I’m dreading the start of the school year. I have 14 years of experience, and I can’t stop shaking, knowing that classes start soon. This past year was so challenging with COVID, and I worked long hours, handled difficult situations, and just feel tired from it all. Break has been nice, but I’m not feeling motivated or recharged. I have been sleeping most of the summer because I’ve been feeling so exhausted. I love my kids, but I’m feeling awful! How can I shake this sense of dread? —Beyond Back to School Jitters
After teaching for such an extended time during a global pandemic, most teachers are feeling overwhelmed and exhausted like you. There are so many COVID-19 protocols to keep track of, as well and fears of getting sick. We’ve been trouble-shooting technology, supporting the emotional health of our students and families, planning for remote, hybrid, and face-to-face learning experiences, and struggling to engage learners with the COVID constraints and impact. Need I say more?
So it’s no surprise that you feel exhausted. However, if your exhaustion and dread are taking over your life, it’s helpful to get professional help to address possible anxiety and depression.
Burnout is an “occupational phenomenon,” according to the World Health Organization. The following information can help you self-assess if you are suffering from this very real syndrome. “Burnout is a syndrome conceptualized as resulting from chronic workplace stress that has not been successfully managed. It is characterized by three dimensions: 1) feelings of energy depletion or exhaustion; 2) increased mental distance from one’s job, or feelings of negativism or cynicism related to one’s job; and 3) reduced professional efficacy.”
For those of us suffering from teacher burnout, here are some evidence-based things we can do to help us heal. Emily and Amelia Nagoski, authors of the book, Burnout: The Secret to Unlocking the Stress Cycle, describe ways to manage burnout. Some ideas include:
- Regulating stress responses with deep and slow breathing signal our bodies that we are OK.
- Resisting the urge to isolate yourself and engage in some form of social interaction.
- Remembering that affection, laughter, and crying can bring a sense of relief from feelings of overwhelm and exhaustion.
Creative expression helps to bring more energy and enthusiasm into your life. Take good care of yourself, so you can keep adding value in the classroom and beyond.
A fellow teacher’s wife offered to donate supplies to my classroom. I spend so much money on my classroom, so I immediately felt excited to connect. I called during school, and she was too busy to talk. Over two weeks passed, and I never heard back from my friend’s wife. I found out she already got rid of the supplies after she offered them to me. She never attempted to get back with me! I feel cheated by someone that promised something then took it away. How should I handle this when school starts? —Disappointed by Empty Promises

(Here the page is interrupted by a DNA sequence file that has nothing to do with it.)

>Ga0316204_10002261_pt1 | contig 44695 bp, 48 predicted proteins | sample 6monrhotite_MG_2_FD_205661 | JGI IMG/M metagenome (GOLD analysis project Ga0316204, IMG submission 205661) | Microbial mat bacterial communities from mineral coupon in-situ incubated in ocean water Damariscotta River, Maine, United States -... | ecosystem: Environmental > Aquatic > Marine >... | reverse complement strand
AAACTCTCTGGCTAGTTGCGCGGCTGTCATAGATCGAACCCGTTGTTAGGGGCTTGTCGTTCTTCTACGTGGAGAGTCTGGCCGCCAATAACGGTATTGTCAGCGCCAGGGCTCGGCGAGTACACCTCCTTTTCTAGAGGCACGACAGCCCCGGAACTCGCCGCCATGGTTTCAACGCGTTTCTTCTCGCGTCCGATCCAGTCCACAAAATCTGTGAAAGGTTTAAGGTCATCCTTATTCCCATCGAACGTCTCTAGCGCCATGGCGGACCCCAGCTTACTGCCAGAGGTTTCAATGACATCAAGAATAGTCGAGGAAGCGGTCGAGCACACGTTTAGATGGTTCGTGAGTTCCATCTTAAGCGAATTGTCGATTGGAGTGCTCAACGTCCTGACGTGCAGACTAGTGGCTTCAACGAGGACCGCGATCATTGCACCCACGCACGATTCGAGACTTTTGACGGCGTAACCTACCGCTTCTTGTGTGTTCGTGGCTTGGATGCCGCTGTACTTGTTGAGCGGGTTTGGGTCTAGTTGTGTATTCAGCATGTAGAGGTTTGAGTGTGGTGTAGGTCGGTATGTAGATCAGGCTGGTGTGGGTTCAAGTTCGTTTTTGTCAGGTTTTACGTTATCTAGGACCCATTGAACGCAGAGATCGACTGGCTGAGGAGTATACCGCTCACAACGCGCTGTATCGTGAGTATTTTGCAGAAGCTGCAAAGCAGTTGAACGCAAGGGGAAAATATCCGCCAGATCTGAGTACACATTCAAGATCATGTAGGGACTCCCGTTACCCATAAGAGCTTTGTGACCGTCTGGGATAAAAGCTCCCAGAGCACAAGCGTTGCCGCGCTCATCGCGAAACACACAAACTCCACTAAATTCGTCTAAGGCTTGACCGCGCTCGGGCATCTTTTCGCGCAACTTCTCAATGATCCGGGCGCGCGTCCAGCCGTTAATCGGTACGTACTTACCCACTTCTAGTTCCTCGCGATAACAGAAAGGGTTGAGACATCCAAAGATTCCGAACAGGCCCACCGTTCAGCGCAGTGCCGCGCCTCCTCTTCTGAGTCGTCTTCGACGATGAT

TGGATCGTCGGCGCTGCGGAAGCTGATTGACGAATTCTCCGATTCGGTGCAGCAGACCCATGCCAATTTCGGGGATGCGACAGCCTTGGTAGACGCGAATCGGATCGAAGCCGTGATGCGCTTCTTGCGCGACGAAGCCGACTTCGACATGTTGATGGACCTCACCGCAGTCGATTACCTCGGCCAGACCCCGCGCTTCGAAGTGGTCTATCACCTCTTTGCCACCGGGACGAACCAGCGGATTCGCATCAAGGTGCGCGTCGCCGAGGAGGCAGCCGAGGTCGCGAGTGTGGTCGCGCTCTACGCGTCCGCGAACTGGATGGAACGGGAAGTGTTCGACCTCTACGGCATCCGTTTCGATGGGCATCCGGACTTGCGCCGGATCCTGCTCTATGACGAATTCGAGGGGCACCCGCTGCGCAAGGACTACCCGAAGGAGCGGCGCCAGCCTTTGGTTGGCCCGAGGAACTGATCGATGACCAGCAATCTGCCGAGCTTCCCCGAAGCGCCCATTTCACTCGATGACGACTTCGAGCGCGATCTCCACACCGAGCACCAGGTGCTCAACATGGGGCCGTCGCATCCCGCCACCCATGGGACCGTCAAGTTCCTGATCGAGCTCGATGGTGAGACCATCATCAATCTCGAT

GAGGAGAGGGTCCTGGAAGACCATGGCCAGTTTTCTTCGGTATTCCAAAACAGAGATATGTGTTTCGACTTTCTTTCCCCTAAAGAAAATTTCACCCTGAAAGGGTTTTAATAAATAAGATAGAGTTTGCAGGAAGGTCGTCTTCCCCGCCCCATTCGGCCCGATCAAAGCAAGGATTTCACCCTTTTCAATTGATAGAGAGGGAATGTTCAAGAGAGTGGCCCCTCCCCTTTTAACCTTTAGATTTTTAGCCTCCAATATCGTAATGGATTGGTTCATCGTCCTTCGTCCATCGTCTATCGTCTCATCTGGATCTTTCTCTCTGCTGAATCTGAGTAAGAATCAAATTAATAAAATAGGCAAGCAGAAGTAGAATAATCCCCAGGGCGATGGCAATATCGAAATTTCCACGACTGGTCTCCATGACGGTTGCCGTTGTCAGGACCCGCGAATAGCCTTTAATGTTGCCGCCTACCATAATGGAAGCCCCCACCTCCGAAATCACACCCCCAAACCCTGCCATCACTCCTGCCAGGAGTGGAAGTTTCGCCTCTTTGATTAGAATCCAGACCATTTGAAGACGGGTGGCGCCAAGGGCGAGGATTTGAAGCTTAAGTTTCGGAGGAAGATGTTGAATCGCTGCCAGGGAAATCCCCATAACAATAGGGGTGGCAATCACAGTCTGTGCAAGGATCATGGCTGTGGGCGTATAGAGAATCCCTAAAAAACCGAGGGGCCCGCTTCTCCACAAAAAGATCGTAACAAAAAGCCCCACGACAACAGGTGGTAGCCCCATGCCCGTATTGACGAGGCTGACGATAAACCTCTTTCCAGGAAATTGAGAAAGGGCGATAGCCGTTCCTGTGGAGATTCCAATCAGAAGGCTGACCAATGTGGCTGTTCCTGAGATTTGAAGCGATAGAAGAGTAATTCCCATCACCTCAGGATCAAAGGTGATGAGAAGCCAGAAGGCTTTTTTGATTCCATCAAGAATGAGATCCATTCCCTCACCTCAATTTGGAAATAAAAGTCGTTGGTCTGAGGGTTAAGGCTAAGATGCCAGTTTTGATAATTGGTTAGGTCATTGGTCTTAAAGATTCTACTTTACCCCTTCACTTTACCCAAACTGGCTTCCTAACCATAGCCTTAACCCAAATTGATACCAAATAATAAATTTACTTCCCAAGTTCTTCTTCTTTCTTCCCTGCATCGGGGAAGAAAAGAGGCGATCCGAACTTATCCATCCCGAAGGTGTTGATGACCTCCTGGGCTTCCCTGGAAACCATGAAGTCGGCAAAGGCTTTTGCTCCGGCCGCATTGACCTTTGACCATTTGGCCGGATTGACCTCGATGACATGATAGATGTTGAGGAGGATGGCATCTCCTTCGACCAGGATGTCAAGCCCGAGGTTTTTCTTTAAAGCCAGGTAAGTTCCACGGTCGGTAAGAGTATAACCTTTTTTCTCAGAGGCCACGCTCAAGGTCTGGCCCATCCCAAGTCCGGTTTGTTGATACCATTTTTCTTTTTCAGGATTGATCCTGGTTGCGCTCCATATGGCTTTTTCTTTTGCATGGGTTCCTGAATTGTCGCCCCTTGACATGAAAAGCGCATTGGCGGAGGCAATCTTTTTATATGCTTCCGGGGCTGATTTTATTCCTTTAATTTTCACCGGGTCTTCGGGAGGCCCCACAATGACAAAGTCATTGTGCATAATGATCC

It sounds like you are a person that values following through on your word. So you might find it extra hard to find grace for people who don’t follow through on what they say. It’s understandable that you felt disappointed by the empty words. Life can feel like a roller coaster of emotions! You were brimming with excitement one day with the promise of supplies for your classroom and now feel let down and discouraged.
I have to admit that there have been times in my life where there was a miscommunication, and I hurt other people without realizing it. We don’t really know what was communicated between the couple, and maybe the teacher’s wife isn’t aware of how she frustrated and hurt you.
So, let’s think through some options for moving forward.
- Reflect on why you felt such a strong reaction to this situation. How have empty promises played a role in your life?
- Communicate how you felt about the opportunity. You might consider saying something like, “I felt so excited about the possibility of supplies for my classroom. If you are ever in a position to donate more in the future, keep me in mind.”
- Consider forgiveness. Some keys to forgiveness include extending and giving others mercy even though you felt wronged. There are many psychological benefits to forgiving, including decreasing anxiety and anger.
- Let it go. Holding onto negative thoughts about not getting the supplies can hurt you more in the end. It might help to reflect on the situation and hold on to what you learned from your experience instead of the way the person disappointed you. This can help you move forward.
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I am struggling to keep between work and home life—mentally, physically and financially. Our school requires us to change our classroom theme every two years, which is not only expensive but very time-consuming. My teammates are going above and beyond with decorations, class rewards, and more. Although I really enjoy my team as people, I do not want to spend so much of my own money on my classroom, going in early and on weekends, or staying late to do extra things to make my classroom Instagram worthy. I love teaching, AND I also love my family. How do I find balance?